9.2 Editor's Pick
December 3, 2020

Growing Pains: When Healing means Letting Go (& How to do it with Grace).

When I hit my rock-bottom in addiction and decided to get sober, I kept hearing the same phrase repeated over and over in the rooms of recovery:

You only have to change one thing: everything. 

When I entered the path of intentional personal growth and healing, I heard the same words.

While drugs, alcohol, and unhealthy patterns were difficult to change, what pained me the most was realizing that everything included a lot of the people I called my friends. It included the people I had shared tears and laughter with, whom I had come to lean on for support in my most challenging times, and whom I called up to celebrate with when things went well.

In both situations, though, I could see how my social circles were no longer aligned with the person I was becoming. I was no longer interested in the same activities or in having the same conversations. When I  reached out to my friends to ask if they wanted to do something that I wanted to do, I only received radio silence in return.

Eventually, I had to come to terms with the fact that, as I was growing, I was outgrowing my social circles.

This was a painful realization. I felt abandoned, while also acknowledging that I was the one changing. I felt lonely and realized that I was choosing to turn down the invites that continued to come my way. The invites continued for quite some time, despite my regular excuses for turning them down, which made the process of letting go much more challenging.

I had a roommate early on in my personal growth journey who was on the same path. Any time I would emote about my dwindling social circle, he always said the same thing: “This path is lonely. Get used to it.” Then he would go back to watching his Alan Watts videos while teaching himself how to play the guitar.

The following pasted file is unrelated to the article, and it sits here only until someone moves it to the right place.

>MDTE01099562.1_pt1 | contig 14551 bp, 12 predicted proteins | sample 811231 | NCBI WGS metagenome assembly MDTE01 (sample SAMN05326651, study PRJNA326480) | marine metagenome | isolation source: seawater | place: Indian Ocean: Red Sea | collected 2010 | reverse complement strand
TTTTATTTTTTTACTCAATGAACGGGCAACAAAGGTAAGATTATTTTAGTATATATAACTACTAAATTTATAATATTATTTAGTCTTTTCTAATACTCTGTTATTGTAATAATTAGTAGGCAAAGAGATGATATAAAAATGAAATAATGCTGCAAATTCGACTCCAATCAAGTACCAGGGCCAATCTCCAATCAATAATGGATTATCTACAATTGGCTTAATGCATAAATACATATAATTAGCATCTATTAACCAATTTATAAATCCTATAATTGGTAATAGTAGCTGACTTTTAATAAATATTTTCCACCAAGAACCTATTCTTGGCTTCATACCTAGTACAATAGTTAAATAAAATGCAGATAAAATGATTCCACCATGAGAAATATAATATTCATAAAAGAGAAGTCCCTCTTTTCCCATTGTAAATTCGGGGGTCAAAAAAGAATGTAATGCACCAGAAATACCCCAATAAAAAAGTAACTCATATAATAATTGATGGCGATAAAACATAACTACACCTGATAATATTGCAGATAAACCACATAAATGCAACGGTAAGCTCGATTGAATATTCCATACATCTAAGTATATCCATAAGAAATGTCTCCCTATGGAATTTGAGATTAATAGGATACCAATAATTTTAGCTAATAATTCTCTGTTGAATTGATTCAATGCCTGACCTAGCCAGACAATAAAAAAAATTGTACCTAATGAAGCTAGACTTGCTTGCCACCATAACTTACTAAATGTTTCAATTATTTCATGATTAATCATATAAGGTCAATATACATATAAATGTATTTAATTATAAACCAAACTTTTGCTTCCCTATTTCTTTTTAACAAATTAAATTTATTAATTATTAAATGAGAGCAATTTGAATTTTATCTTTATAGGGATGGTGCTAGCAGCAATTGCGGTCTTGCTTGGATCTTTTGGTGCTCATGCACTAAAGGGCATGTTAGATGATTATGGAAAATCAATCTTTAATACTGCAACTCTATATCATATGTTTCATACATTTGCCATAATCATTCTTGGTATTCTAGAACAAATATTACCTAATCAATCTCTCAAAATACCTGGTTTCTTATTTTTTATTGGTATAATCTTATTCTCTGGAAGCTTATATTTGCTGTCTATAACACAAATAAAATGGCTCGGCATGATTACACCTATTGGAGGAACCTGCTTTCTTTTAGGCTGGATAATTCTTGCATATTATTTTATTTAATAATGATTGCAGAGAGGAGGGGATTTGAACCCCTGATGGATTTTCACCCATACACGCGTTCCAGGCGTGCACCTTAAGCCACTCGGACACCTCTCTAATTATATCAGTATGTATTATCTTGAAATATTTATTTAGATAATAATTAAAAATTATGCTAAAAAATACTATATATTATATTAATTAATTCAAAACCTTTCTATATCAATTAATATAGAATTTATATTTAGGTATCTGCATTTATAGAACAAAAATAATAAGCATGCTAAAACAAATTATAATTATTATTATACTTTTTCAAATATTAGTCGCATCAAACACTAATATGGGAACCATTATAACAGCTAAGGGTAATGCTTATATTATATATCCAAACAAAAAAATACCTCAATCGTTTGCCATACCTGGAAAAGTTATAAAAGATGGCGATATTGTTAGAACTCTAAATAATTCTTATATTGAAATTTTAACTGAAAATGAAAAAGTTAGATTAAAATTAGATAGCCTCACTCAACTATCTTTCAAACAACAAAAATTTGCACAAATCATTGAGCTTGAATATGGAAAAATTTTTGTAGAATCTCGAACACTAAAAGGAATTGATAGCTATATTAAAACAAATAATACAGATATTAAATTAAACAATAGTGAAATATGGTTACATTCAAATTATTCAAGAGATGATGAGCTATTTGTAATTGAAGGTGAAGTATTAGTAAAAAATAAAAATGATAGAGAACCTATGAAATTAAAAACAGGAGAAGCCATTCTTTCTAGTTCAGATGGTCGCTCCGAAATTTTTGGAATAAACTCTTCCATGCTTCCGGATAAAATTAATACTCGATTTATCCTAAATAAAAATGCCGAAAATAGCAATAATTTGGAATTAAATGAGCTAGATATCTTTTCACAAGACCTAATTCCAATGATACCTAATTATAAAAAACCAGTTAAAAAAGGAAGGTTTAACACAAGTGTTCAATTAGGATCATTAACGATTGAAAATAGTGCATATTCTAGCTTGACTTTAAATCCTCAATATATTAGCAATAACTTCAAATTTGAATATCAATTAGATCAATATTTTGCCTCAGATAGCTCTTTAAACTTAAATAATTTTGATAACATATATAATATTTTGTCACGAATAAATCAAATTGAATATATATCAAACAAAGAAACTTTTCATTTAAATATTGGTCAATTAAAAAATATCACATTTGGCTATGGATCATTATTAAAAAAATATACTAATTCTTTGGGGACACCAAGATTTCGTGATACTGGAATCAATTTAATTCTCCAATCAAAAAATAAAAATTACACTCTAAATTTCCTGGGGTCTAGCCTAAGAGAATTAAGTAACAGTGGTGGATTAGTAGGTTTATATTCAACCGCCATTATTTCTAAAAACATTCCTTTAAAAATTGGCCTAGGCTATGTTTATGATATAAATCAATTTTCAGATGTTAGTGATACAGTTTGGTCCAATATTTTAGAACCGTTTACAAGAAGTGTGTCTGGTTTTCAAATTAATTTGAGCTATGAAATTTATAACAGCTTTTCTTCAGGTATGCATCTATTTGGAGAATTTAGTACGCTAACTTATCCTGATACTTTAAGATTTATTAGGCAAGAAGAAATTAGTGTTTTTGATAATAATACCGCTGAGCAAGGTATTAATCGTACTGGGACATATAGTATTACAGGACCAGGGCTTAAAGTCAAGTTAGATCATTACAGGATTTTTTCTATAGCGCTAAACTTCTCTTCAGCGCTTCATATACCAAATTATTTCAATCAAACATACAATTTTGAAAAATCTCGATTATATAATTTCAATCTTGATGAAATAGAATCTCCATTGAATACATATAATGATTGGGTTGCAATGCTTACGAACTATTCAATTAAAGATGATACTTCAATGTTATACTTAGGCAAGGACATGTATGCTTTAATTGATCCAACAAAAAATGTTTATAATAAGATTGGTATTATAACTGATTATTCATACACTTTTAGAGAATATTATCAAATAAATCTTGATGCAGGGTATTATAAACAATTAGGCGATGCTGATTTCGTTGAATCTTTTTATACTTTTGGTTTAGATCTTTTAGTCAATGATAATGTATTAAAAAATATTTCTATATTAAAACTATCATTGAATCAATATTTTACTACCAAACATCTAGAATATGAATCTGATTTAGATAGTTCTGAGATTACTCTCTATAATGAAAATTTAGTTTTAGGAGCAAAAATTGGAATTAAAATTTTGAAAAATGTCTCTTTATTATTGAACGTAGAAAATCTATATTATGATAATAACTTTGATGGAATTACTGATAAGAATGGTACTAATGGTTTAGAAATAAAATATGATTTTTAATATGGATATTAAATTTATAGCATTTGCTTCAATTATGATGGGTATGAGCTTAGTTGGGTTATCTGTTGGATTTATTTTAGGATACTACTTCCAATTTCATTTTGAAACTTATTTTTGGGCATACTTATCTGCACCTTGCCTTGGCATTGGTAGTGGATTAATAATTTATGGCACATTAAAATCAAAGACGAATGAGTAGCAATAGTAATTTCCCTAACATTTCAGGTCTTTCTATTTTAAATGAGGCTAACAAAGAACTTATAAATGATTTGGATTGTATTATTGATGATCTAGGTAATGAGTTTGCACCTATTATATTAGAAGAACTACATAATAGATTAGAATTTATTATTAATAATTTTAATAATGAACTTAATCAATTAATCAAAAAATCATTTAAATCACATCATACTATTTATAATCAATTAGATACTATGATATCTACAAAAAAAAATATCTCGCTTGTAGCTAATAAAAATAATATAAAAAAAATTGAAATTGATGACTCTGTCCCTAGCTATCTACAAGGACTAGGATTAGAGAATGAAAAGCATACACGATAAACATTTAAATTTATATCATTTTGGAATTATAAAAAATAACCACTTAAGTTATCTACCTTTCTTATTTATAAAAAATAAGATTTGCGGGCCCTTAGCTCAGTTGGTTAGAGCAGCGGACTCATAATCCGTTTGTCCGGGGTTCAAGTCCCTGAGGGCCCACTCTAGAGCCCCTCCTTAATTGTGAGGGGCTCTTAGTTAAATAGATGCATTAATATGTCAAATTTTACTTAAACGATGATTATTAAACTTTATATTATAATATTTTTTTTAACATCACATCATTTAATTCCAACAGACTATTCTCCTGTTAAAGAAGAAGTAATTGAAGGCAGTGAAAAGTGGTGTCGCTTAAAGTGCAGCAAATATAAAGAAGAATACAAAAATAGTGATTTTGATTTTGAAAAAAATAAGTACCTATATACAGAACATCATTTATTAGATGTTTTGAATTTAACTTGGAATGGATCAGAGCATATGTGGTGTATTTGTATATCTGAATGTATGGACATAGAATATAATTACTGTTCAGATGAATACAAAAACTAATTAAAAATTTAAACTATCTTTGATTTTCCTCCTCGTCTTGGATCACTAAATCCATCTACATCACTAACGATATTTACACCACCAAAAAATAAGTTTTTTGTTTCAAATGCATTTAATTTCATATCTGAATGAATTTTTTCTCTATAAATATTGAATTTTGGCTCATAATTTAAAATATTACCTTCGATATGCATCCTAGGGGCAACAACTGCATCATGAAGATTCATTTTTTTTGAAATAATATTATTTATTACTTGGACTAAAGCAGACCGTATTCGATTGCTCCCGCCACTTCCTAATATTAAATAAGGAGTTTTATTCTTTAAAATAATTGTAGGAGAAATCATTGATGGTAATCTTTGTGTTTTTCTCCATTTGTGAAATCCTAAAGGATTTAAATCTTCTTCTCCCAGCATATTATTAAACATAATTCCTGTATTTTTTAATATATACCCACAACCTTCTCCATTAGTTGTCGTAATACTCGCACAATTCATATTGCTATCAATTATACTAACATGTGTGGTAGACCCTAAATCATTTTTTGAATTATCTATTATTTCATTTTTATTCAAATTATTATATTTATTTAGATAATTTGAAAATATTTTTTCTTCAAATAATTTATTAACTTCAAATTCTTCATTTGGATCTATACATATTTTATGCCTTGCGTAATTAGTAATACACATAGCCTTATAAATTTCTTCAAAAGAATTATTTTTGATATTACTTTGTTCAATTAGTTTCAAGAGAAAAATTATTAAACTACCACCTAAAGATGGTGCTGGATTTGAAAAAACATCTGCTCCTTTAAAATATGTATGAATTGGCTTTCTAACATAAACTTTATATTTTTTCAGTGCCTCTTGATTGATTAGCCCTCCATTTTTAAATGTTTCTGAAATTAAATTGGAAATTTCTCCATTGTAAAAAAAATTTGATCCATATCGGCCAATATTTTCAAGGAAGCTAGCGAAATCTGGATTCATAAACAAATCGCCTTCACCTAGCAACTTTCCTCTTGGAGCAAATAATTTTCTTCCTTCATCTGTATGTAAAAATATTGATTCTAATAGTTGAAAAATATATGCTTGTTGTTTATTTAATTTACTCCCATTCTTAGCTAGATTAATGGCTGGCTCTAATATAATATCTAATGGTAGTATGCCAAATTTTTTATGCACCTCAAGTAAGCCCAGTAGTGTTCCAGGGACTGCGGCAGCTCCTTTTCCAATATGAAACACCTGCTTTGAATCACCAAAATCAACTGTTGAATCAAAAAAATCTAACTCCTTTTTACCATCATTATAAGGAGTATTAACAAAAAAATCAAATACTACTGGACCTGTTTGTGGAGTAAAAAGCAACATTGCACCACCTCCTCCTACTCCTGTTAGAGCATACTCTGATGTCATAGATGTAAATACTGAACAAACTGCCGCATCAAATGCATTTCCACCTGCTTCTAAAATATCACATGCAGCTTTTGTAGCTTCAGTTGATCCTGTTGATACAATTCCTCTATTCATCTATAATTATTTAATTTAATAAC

Except I knew that wasn’t the case! I knew that it couldn’t be the case—so I took action.

I took stock of the person I was seeking to become. I asked myself questions like, where does she hang out? What kinds of activities does she enjoy? I answered these questions and filled my social calendar with a couple of events each week.

I felt awkward—out of my comfort zone—yet still, something kept calling me back to certain places and events, so I kept attending. I continued pushing myself outside my comfort zone, and after some regular attendance at one particular event, I decided to make my big move.

There was one woman who seemed to be at every event that I was at. She embodied the person I envisioned myself becoming. I approached her, and after some small talk, I awkwardly said:

“Sooooo, I’m looking to expand my social circle with people who are more aligned with the person I’m becoming. Would you be open to meeting for tea one day?”

She looked at me sweetly—with compassion that could only come from having been in a similar place at one point—and exchanged phone numbers with me.

That was how it began. We met for tea and shared stories. We developed a friendship that continues to grow and thrive up to this day. From that singular moment of vulnerability, I slowly grew into a new social circle that fit me better and supported me on the new path I was on. First, when I got sober, and again when I entered onto this path of intentional growth and healing.

I make it sound so simple, I know. Don’t be fooled—it wasn’t.

For months I struggled with letting go of my old social circle. I would occasionally accept an invitation, only to be reminded of why I no longer choose to spend my energy in those spaces or with that group of people. And every time I was reminded, I would feel a tug at my heart.